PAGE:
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  • multiple sources of input (social media content) into a system
  • multiple destinations of output (social media api's)
  • sources and destinations WILL be added

some pseudo:

IContentProvider contentProvider = context.getBean("contentProvider");
List<Content> toPost = contentProvider.getContent();

for (Content c : toPost) {
    SocialMediaPresence smPresence = socialMediaService.getSMPresenceBySomeId(c.getDestId());
    smPresence.hasTwitter(); smPresence.hasFacebook(); //just to show what this is
    smPresence.postContent(c); //post content could fail for some SM platforms, but shoulnd't be lost forever

So now I run out of steam, I need to know what content has been successfully posted, and if it hasn't gone too all platforms, or if another platform were added in the future that content needs to go out for it as well (therefore my content provider will need to not only know if content has gone out, but for what platforms). I'm not looking for code, although sample/pseudo is fine... I'm looking for an approach to this problem that I can implement

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Can you please explain the part about future platforms a bit better? Suppose I have posted 46576 messages on Twitter. Do you want that all of them get propagated on GBuzz the moment I add that to my account? Or do you mean that you send a copy to GBuzz starting from the first message I write after having added GBuzz? –  p.marino Apr 27 '10 at 13:27
I want all 5454635 to get posted the moment you add an account :) that won't happen, because I will throttle it, and probably have some exception for situations like that, but conceptually you can think of it like that –  walnutmon Apr 27 '10 at 13:41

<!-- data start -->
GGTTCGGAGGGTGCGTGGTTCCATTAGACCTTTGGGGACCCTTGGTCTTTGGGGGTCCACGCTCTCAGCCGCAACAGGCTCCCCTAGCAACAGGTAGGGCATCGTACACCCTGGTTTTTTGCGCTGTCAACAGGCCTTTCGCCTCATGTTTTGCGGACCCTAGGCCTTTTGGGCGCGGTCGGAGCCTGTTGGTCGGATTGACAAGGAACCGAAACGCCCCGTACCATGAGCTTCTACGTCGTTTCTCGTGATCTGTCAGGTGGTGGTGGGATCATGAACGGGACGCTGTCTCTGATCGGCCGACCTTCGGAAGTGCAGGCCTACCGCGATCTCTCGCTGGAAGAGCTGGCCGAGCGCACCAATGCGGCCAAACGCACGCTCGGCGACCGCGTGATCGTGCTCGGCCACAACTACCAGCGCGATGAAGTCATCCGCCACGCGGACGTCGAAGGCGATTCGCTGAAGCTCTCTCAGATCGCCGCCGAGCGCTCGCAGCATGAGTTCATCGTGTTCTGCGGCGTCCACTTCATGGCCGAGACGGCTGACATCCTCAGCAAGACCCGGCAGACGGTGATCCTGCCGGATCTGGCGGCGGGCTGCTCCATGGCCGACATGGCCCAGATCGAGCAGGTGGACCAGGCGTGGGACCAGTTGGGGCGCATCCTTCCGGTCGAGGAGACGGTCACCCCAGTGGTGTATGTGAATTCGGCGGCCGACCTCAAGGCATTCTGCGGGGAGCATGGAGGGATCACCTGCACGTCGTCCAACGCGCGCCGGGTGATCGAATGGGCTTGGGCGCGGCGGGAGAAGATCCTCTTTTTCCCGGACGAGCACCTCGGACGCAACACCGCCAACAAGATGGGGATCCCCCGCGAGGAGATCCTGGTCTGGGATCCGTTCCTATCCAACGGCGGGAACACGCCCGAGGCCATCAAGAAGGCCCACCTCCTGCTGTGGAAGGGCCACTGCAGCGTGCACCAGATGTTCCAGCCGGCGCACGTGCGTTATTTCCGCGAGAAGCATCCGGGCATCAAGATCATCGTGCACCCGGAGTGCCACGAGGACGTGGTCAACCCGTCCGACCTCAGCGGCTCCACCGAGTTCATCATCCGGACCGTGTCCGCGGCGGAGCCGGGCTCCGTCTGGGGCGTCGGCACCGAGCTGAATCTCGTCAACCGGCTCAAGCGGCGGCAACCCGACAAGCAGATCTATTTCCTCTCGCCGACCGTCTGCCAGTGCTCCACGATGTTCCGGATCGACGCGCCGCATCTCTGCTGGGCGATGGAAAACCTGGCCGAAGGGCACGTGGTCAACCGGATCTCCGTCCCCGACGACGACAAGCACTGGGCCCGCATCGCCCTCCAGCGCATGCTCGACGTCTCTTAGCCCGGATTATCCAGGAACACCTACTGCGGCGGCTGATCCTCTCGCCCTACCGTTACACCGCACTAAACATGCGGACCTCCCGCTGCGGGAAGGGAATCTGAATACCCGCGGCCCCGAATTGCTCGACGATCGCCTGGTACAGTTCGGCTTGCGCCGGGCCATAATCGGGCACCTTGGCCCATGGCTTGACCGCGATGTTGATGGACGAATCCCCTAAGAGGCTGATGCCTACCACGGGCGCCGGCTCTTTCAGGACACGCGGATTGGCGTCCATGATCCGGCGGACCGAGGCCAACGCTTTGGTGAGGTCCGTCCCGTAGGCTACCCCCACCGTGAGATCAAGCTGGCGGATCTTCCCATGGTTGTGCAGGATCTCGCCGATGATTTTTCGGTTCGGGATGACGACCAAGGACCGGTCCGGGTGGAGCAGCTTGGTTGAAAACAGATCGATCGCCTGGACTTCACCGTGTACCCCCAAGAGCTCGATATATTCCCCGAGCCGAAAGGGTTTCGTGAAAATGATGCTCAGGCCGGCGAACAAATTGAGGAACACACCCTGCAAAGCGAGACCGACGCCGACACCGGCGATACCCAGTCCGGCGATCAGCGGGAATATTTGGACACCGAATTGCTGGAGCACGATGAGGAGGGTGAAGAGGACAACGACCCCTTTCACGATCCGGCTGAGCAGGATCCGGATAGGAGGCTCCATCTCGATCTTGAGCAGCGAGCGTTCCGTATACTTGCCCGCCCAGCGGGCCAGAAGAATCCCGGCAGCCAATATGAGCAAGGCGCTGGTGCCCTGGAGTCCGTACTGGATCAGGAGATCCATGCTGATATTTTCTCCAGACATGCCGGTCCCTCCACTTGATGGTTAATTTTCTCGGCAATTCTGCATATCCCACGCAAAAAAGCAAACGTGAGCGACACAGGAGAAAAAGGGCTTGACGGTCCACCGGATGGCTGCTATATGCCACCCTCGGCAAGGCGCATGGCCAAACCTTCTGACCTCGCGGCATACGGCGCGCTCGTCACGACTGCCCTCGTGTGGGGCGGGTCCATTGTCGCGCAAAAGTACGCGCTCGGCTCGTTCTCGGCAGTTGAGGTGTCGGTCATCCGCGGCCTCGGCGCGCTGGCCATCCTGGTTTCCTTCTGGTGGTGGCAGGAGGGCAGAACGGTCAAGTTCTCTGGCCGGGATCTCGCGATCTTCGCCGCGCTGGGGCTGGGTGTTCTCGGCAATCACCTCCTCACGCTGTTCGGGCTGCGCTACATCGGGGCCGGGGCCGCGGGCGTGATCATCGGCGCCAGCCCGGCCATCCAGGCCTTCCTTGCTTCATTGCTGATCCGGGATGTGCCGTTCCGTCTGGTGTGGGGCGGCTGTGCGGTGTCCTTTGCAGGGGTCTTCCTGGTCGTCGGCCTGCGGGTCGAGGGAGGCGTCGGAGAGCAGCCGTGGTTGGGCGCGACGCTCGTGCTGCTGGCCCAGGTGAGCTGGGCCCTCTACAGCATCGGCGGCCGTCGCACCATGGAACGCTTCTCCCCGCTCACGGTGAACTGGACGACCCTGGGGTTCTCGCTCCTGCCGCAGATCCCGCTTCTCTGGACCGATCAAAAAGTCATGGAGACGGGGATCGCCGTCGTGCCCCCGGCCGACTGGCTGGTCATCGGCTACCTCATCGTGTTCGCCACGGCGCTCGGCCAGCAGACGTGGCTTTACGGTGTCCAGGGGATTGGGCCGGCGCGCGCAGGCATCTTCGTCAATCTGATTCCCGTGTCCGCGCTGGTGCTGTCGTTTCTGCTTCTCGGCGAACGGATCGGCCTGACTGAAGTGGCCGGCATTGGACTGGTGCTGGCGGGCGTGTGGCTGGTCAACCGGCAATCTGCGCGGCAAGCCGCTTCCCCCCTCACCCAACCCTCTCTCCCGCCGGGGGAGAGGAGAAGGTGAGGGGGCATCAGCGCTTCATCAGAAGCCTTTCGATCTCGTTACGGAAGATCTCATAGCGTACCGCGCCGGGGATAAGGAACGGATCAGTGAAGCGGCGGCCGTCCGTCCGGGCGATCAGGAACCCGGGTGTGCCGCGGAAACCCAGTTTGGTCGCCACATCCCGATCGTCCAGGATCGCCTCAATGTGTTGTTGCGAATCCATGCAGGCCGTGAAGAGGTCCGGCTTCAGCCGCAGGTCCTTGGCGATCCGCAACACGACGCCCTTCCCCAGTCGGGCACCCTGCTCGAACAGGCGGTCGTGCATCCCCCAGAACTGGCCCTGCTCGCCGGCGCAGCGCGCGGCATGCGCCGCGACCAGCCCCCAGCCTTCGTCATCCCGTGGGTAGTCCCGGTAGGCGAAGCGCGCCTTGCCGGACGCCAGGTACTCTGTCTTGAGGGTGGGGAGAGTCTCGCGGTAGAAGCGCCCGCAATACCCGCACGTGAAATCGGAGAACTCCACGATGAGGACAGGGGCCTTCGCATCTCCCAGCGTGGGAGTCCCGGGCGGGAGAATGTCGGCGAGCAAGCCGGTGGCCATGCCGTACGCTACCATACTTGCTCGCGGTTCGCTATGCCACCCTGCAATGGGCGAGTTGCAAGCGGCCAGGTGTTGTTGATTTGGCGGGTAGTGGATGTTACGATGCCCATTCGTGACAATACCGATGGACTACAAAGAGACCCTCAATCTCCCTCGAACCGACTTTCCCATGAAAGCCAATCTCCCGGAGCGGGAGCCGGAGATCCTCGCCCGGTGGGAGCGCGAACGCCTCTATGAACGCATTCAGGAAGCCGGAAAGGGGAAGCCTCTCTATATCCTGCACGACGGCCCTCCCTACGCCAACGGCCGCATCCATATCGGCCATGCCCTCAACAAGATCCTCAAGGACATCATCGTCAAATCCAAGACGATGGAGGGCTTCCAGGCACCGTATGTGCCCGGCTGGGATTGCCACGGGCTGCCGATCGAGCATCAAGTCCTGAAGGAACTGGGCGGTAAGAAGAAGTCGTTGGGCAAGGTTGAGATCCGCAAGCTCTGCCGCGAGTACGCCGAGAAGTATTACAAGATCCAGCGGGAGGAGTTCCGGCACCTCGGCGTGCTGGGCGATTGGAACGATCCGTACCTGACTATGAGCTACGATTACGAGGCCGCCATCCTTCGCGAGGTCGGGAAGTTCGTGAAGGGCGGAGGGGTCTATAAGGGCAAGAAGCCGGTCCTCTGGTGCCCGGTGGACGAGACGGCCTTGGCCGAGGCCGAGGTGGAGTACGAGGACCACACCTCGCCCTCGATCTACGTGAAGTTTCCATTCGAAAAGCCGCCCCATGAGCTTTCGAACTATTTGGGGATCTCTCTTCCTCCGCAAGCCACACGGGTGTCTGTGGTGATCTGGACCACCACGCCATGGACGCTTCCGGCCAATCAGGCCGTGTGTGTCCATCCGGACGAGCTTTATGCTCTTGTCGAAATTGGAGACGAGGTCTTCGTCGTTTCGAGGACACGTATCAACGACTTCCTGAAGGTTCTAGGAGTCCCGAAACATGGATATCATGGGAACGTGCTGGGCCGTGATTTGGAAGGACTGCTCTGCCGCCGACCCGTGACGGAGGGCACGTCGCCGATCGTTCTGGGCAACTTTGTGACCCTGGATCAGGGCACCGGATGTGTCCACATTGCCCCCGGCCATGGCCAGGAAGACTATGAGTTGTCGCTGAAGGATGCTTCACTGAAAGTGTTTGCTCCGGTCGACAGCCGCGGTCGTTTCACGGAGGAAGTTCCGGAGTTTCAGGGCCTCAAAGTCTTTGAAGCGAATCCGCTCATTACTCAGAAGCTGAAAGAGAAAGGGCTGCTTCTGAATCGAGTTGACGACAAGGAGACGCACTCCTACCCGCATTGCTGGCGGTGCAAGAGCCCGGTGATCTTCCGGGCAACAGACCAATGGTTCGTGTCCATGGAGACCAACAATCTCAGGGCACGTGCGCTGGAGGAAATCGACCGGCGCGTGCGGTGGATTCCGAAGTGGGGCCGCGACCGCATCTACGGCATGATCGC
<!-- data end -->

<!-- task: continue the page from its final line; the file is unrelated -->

3 Answers 3

up vote 2 down vote accepted

I'd do something like this:

Store the messages (in their "raw" form) in a table or other persistence structure, associated with their author, and having a timestamp (creation date/time for each message).

Create an association author/publication channel.

Create one (or possibly more) queues of "unsent messages". This queue basic structure is:

   | channelId | MessageId | Status | Last Attempt Timestamp

So assuming I am Pamar, and I am subscribing to Twitter, GBuzz and LinkedIn, when I "post" something on your system I get an entry in the main message table, and the new message gets ID = 7686956 Let's suppose that the message was created at 13:05:06 on 20100428

After having created it, 3 records are added in the queue:

   | channelId | MessageId | Status | Last Attempt Timestamp
   | LinkedIn  | 7686956   | New    | 20100428 13:05:06
   | Twitter   | 7686956   | New    | 20100428 13:05:06
   | Gbuzz     | 7686956   | New    | 20100428 13:05:06 

(note that while I wrote "LinkedIn" I expect to have a record Id there and not a string)

Now, you will have one process getting records from this queue (or maybe one or multiple process for every channel, your choice how you want to scale this) accessing the queue, possibly sorted from oldest attempt to newest - this "worker" thread attempts to post on external channel, updates the last attempt timestamp, and sets the status (OK, Failed). Another worker can delete "OK" records in the background.

Now, what happens when you add "Facebook" to my list of channels?

Easy, this operation will have a timestamp, too - the moment you add the Facebook channel to my user. You access the message table and dump all messages created before this timestamp in the queue: